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Scientists create birth control pill for men (well, male mice)

August 16, 2012|By Karen Kaplan | Los Angeles Times
  • Women have used birth control pills for decades, but a new study could pave the way to a version for men. It would be the first new form of reversible birth control for men in centuries.
Women have used birth control pills for decades, but a new study could pave… (Kirk McKoy/Los Angeles…)

Ever wonder why there's no birth control pill for men? For starters, it's a math problem: To stop a woman from getting pregnant, all you have to do is block a single egg each month. But a man produces millions of sperm each day -- about 1,000 every time his heart beats. Blocking them all is a much bigger task.

This helps explain why no one has come up with a reversible form of birth control for men since the condom was introduced centuries ago. (The first unambiguous description of the prophylactic's use appears in a 1564 writing called "De Morbo Gallico," which describes a syphilis outbreak in Europe that began in France in the 1490s.)

But a new option may now be on the horizon. A study published in Friday's edition of the journal Cell describes an experimental drug that, when taken daily by male mice, reduced their sperm count so much that the animals were rendered effectively infertile. When the drug was stopped, sperm counts and quality were restored and the mice were able to sire healthy offspring.

The drug is a small molecule that the researchers have dubbed JQ1. Due to its small size, it is able to cross the blood-testis barrier and reach the cells where sperm are produced. Once in place, JQ1 appears to bind with a protein called BRDT, disrupting its normal function and ultimately preventing sperm cells from maturing.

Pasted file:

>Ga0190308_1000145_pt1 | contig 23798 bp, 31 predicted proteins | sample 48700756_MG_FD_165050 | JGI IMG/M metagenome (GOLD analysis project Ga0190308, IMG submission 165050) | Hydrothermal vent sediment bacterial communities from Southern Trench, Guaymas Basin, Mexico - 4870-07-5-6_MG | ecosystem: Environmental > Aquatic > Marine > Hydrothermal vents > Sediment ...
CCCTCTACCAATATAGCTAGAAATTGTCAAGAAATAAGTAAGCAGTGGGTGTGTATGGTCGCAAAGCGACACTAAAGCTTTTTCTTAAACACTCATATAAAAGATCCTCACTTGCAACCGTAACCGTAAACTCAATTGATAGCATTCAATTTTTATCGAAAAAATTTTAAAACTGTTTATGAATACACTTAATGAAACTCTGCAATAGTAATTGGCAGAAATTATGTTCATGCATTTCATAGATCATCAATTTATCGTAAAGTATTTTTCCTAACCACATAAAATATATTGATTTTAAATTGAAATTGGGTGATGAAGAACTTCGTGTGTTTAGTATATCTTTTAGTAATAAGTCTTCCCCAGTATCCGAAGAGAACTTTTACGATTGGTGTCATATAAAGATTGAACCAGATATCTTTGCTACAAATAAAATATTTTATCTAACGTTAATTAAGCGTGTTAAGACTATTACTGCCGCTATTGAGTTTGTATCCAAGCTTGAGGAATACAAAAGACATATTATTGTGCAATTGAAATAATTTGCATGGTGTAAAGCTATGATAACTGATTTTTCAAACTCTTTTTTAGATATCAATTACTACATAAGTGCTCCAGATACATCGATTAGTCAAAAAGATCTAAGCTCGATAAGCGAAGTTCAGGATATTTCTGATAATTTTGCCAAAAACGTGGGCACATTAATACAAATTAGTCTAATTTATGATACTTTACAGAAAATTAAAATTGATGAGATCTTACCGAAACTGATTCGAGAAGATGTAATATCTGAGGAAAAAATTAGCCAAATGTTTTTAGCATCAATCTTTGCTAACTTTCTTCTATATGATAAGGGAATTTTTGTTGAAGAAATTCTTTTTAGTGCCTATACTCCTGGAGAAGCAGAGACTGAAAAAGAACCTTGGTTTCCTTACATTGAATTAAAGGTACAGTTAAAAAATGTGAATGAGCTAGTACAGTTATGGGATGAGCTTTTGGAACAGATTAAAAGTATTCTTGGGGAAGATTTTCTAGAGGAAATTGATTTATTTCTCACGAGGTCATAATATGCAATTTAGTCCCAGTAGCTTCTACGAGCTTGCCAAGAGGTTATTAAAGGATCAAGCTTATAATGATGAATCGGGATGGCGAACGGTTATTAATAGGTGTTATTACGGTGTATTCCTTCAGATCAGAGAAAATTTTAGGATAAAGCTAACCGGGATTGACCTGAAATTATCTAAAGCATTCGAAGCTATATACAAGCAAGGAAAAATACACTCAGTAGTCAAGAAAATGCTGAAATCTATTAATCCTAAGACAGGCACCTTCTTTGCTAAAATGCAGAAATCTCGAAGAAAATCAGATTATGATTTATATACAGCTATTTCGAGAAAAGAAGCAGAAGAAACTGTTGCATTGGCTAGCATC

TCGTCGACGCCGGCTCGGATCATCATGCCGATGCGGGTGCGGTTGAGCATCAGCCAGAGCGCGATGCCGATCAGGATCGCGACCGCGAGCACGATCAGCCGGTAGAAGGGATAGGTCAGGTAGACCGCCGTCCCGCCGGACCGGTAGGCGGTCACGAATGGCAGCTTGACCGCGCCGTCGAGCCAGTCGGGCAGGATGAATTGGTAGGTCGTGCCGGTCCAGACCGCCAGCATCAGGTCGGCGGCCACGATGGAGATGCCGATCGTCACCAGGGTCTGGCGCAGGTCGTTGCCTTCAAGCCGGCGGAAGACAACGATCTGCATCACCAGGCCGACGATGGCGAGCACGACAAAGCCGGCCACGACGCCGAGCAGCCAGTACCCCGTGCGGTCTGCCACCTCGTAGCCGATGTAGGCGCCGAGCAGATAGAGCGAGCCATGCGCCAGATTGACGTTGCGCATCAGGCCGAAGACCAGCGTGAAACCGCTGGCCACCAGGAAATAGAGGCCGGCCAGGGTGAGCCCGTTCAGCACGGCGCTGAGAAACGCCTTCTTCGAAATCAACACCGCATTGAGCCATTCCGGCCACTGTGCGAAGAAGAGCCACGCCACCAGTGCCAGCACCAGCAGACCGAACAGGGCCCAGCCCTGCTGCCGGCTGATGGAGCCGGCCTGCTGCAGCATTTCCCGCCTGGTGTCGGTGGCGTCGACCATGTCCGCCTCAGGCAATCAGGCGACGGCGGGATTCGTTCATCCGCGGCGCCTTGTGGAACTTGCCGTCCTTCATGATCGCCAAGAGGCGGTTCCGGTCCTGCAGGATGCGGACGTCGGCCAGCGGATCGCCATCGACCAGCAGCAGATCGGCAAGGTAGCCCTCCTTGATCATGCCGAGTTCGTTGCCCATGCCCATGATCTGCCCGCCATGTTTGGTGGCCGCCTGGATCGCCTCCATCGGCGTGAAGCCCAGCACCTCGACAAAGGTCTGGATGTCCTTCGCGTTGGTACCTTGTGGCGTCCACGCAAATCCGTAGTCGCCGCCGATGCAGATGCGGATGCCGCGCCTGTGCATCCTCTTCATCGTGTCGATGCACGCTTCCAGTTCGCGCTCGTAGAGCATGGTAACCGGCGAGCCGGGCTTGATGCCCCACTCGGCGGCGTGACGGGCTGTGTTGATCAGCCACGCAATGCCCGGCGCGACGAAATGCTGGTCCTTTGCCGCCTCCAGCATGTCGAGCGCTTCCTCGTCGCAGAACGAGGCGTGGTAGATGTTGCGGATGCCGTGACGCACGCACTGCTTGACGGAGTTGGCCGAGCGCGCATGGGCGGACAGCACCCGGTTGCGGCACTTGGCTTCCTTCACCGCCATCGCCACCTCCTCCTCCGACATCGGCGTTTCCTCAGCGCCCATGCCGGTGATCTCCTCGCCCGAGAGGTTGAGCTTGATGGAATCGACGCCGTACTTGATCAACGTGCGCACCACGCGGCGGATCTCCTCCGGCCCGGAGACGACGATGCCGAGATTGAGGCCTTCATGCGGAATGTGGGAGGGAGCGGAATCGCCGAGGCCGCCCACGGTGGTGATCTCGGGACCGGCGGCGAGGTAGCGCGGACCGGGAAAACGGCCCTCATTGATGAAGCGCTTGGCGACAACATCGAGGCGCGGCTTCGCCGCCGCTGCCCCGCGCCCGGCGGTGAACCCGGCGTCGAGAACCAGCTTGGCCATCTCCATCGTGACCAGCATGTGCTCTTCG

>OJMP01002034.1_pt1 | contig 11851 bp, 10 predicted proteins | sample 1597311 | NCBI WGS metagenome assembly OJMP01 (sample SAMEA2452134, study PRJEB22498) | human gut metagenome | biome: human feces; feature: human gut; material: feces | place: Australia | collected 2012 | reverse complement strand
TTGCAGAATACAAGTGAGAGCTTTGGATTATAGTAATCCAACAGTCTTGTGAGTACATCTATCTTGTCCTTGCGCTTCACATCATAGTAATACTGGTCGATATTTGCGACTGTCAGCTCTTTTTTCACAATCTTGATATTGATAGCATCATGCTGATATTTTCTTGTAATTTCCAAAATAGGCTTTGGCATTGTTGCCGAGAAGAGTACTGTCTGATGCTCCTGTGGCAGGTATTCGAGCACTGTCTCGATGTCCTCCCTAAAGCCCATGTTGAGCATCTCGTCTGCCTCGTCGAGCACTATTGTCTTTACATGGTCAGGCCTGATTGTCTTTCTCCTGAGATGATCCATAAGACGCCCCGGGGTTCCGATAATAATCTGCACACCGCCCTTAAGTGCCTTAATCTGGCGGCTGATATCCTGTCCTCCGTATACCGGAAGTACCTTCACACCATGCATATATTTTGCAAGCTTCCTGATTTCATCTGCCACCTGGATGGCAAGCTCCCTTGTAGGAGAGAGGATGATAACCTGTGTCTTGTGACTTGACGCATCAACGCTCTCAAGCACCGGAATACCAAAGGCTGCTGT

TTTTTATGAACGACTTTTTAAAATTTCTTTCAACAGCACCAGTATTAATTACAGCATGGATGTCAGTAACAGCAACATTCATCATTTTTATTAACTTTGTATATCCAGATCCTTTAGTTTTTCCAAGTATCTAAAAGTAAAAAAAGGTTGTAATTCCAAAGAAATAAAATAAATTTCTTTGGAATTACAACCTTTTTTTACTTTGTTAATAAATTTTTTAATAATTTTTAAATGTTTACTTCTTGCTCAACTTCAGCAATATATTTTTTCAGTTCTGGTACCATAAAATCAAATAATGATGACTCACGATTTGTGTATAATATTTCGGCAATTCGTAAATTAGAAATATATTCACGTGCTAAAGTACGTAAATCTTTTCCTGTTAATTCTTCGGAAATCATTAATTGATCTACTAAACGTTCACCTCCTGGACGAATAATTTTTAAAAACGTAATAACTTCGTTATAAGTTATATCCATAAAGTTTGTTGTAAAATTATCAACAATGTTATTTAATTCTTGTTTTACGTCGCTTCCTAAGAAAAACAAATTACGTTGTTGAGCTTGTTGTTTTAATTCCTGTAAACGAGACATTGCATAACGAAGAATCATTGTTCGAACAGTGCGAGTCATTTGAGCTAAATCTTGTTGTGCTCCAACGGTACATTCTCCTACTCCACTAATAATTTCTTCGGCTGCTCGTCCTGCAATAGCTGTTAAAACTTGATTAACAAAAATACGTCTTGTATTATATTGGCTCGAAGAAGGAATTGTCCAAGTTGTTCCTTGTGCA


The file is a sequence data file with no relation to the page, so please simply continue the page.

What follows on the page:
A 2007 study found that messing with the BRDT protein in mice caused the animals to become sterile. Another study from 2010 showed that JQ1 and other small molecules could target proteins like BRDT. So an international team of researchers led by Dr. Martin Matzuk of Baylor College of Medicine in Houston put it all together and confirmed that JQ1 reduced sperm production.

When seven male mice were given a daily dose of 50 milligrams of JQ1 per kilogram of body weight, only four of them were able to sire offspring, and the litters were smaller than usual. When the daily dose was doubled, none of these four mice were able to reproduce at all.

By comparison, seven control mice which were not on the drug sired more than twice as many litters of pups, and the litters were normal-sized.

All of this was accomplished without affecting the animals' hormone levels or sex drive -- essential conditions for any birth control pill that human males would be willing to take (and that drug companies would be willing to develop).

Within three months of stopping treatment, all seven of the experimental mice were able to sire offspring. The babies whose fathers were treated with JQ1 had "normal size, activity, and behavior as offspring born from controls," according to the Cell report.

Of course, mice are not people, and it's not yet certain that this approach will work in humans. But Matzuk and his colleagues are optimistic that it will because the BRDT proteins in mice and men are very similar. "We envision that our discoveries can be completely translated to men, providing a novel and efficacious strategy for a male contraceptive," they concluded.

In a commentary that accompanies the study, Dr. William Bremner of the University of Washington in Seattle shares their optimism. He called JQ1 "an exciting new approach to male contraception."

If these experts are right, there is reason to believe many men would embrace a birth control pill. About one-third of couples currently rely on some form of male-centric birth control -- either condoms or vasectomy -- demonstrating that men are willing to take an active role in preventing pregnancy.

Return to the Science Now blog.

Follow me on Twitter @LATkarenkaplan

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